Ben Keyte, who has lived with mental health conditions for the last 20 years, is encouraging people to share their views about how NHS care should improve.
Mental health is one of the main focuses of the NHS Long Term Plan, which sets out how health services across the country need to improve. Better supporting children and young people’s mental health is a central aim of the plan, as is making more use of technology to help people manage their own mental health. In addition, the NHS will focus on how it can provide better care for new parents, at-risk groups, such as people experiencing homelessness, and those facing a mental health crisis.
Now it’s time for local people to have their say about the changes that would make the biggest difference to their communities.
41-year-old Ben first experienced mental health concerns in 2001 whilst at university. He was put on medication and has been through a cycle of recovery and relapse ever since. His symptoms have been so severe at times that he’s been unable to work.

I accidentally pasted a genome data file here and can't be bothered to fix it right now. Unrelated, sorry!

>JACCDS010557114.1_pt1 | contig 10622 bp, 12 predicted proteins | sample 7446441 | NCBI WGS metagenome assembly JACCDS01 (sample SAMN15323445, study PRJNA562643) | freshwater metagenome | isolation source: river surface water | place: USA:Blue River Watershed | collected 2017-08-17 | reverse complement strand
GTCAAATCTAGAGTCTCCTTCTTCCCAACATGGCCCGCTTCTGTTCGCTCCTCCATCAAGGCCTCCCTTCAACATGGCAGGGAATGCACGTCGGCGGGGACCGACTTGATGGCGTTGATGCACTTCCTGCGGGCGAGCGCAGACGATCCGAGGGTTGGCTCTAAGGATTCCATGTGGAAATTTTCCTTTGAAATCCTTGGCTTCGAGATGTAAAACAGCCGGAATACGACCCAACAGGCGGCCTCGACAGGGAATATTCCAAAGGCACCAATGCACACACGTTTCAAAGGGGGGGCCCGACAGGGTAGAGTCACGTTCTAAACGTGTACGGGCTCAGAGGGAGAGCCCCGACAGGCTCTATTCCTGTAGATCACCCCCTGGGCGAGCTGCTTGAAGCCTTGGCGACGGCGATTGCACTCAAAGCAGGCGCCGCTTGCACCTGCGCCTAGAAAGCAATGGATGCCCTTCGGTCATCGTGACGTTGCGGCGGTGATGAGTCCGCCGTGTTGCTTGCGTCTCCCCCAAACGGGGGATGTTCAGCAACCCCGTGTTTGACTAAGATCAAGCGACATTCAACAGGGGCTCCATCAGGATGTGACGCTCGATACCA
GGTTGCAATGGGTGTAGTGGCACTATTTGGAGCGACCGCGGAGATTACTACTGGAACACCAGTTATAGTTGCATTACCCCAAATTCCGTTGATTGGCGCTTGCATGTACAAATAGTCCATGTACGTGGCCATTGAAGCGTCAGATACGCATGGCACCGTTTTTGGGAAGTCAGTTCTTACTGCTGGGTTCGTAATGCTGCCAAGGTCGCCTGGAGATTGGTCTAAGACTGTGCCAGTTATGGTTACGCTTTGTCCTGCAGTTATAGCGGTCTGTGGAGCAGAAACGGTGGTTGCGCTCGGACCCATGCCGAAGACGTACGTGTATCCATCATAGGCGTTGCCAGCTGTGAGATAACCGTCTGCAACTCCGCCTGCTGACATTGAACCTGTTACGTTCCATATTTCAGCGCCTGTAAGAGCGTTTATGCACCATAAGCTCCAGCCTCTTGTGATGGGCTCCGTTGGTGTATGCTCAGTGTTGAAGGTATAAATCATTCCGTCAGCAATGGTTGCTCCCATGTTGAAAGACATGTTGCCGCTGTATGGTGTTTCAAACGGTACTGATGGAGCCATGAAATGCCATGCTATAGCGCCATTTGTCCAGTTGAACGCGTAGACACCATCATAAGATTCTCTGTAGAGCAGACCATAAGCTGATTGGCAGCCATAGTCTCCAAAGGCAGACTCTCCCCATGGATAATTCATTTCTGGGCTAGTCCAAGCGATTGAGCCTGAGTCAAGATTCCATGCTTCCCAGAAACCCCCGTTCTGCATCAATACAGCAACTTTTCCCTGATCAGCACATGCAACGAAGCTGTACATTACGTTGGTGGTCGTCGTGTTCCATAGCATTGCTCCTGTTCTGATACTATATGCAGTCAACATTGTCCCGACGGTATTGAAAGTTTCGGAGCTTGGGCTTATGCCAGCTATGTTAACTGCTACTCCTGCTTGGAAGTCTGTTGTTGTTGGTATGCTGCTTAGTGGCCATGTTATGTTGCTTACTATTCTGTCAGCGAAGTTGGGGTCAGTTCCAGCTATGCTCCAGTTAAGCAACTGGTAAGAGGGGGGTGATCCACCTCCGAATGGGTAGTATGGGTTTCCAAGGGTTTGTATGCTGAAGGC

“It’s quite hard for a man to talk about their personal issues and accept they have a problem,” says Ben, who volunteers with Healthwatch Gloucestershire.
“Even now, I still sometimes struggle to admit I have a mental health issue. If you can’t admit you have a problem, it is quite difficult to know where to go.
“Up until recently I kept getting dragged back into the doctors and wasn’t getting into a situation where I was recovering and getting off medication. They throw medication at you and expect you to get better. There’s not enough psychiatrists out there to help. The services have improved over the last couple of years for me and this is mainly due to having a better psychiatrist.
“I think I have been very lucky as I found the Independence Trust and the people at Cirencester Memorial have supported me. The 2gether Mental Health team suggested I took up volunteering at Healthwatch Gloucestershire and that has been a positive experience.
“I would encourage others to share their experiences of mental health services with their local Healthwatch, as the more people who leave feedback the greater chance there is of change.”